2014: Year of Voxels

A voxel (volumetric pixel or Volumetric Picture Element) is a volume element, representing a value on a regular grid in three dimensional space. This is analogous to a texel, which represents 2D image data in a bitmap (which is sometimes referred to as a pixmap). [Wikipedia]

I’ll be honest and say that I never really paid attention to the term voxel before SOE revealed upcoming EverQuest Next and Landmark this fall of 2013. In my very simplified terms, I understand voxels are basically cubes on a grid for all intents of 3D-gaming purposes and they’re what makes extreme sandbox experiences à la Minecraft possible – although Minecraft is in fact NOT a voxel game and mixing up the two will get you educated swiftly enough in certain corners of the gaming world. I can’t say that I am particularly concerned with the terminologies.

Quite clearly voxels are the new megapixels and everybody has them or if they don’t, well then they’re going to! Five minutes casually spent browsing the Steam store will yield results such as upcoming Forge Quest, Castle Story and Craft the World, alongside Vox which looks a bit like Trion’s upcoming Trove, and let’s not forget Picorama’s somewhat troubled Cube World project. While most are not content to simply copy Minecraft and/or Terraria gameplay at this point, I think we can agree that we’re going to see a lot of randomly generated sandbox crafting worlds in 2014, Year of Voxels.



I guess it’s understandable that two years into Minecraft’s great success, other developers finally decided it’s time to get a part of Mojang’s cake. As someone who enjoyed MC quite a bit, especially for its high customizability via supported server and client modifications and its community inclusion, I wonder a little how upcoming voxel sandboxes will be faring. No doubt, it’s a great concept for allowing players to go wild at content creation while running on your average PC. Yet, I think the longterm challenges of running a pure, crafting oriented sandbox game, likely online, can be greatly underestimated. Depending on how profitable you would like it to be, anyway. While Minecraft made an impact on this particular market just the way WoW was able to for MMOs, such mainstream debut successes aren’t easily recreated.

There is such a thing as “sandbox fatigue” for the average traditional player who, once basic mechanics have been internalized and the dream house was built, doesn’t really know what to do or where to go from there. Randomly generated maps have a tendency to become a little blah after a while, too. Then, there is the question of how well similar titles can set themselves apart from the competition; like for MMOs, players will likely opt for one or two such games at the most. This is where the degree of freedom offered in each game, combined with innovative play modes or successfully mixing genres in new and fun ways, is going to make all the difference.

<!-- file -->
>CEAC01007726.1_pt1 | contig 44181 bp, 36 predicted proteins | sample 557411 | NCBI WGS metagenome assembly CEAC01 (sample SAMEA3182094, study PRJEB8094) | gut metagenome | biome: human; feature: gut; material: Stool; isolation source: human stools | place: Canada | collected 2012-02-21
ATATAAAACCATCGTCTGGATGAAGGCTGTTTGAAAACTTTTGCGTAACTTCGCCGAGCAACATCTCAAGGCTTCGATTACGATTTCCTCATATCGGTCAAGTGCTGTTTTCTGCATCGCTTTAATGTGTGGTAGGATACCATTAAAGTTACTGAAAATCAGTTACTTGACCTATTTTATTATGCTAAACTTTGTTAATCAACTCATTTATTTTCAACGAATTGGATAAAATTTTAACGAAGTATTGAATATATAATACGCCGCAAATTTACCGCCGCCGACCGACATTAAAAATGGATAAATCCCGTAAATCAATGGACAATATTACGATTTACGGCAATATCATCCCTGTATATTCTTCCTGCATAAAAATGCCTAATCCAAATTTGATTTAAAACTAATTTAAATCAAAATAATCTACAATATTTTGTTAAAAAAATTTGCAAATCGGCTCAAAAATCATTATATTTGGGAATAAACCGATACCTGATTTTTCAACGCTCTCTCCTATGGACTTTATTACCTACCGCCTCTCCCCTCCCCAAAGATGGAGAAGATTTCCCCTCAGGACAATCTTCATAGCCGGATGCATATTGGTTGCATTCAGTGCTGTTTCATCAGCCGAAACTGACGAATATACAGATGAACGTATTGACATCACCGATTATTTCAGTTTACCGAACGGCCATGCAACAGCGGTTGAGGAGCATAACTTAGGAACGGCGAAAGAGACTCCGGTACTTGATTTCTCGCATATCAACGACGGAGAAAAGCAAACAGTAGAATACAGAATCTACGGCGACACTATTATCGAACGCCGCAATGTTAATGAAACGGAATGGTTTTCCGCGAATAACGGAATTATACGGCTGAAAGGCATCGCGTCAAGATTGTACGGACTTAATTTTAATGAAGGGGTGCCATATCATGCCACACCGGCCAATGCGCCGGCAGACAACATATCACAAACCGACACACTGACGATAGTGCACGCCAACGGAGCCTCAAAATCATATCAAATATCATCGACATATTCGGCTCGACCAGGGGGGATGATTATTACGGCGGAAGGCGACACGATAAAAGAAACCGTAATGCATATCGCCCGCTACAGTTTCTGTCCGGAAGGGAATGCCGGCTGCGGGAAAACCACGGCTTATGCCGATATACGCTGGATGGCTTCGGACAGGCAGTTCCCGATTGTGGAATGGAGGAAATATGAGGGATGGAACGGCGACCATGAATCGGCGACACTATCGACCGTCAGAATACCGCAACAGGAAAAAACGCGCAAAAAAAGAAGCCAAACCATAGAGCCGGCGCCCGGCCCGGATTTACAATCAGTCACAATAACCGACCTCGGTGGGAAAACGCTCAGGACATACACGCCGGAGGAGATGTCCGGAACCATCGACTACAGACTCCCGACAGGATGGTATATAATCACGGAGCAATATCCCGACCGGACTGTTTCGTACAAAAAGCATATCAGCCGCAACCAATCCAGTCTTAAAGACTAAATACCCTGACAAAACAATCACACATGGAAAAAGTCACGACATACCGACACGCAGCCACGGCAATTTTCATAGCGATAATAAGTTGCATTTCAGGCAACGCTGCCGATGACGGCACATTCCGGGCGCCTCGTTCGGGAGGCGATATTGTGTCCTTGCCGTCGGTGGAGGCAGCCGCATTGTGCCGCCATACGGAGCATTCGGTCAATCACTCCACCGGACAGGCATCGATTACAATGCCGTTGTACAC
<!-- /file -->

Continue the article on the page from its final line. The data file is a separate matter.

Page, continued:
Personally, I’m unlikely to jump on the voxel train; I did tolerate Minecraft’s graphics style because as the first of its kind, it’s become an amazing milestone of player creativity. As far as longterm commitment goes however, I like my (online) worlds a little more shiny and less quadrangular, as well as a little less randomly generated. After a few months of going back to Minecraft, I also did find my personal crafting fatigue, but that’s not to say I won’t be watching the voxel trend while playing some hopefully shiny new MMORPGs soon.

So, what about the rest of the MMO sphere – are you excited for any upcoming voxel sandboxes or sticking with your guns, TESO, Wildstar and Co. next year? Or maybe both?


  1. I would like to quote myself from a post on August 5th: “I have $5 on [voxels] becoming the newest MMO industry buzzword.” I’m an oracle! 😉

    I like building things in games. If Landmark gives me good building tools, then I’m tentatively on-board (although not as an MMO).

    1. I’m still a bit mystified as to what Landmark wants to be and how they’ll manage the whole transfer with EQN. I am definitely interested in both but yeah, sceptical. pulling off an interesting building game longterm isn’t easy, especially if it’s supposed to be online and social and cooperative and whatnot on top. It’s always fun and games the first few weeks until people get bored and start fading away.

  2. I love that voxels are the new hotness, if only because they were the “new hotness” about 20 years ago. You could do all sorts of rendering techniques with voxels that you couldn’t with polygons back when computing power was significantly less. Granted, now that we have way more computing power, dynamic voxel rendering seems to be taking off, which means things like modifiable terrain and real-time lightning changes are now possible.

  3. The other thing to note, after checking out some of those Steam links, is that not all of the games you linked are voxels, and not all of the games you linked are builder games. Forge Quest, for example, seems to be a Zelda-style game with crafting weapons/armor/etc. but no building, but does use voxels as the rendering technique (along with randomly generated worlds). Craft the World, however, is a building game like Minecraft or Terraria, but doesn’t use voxels at all.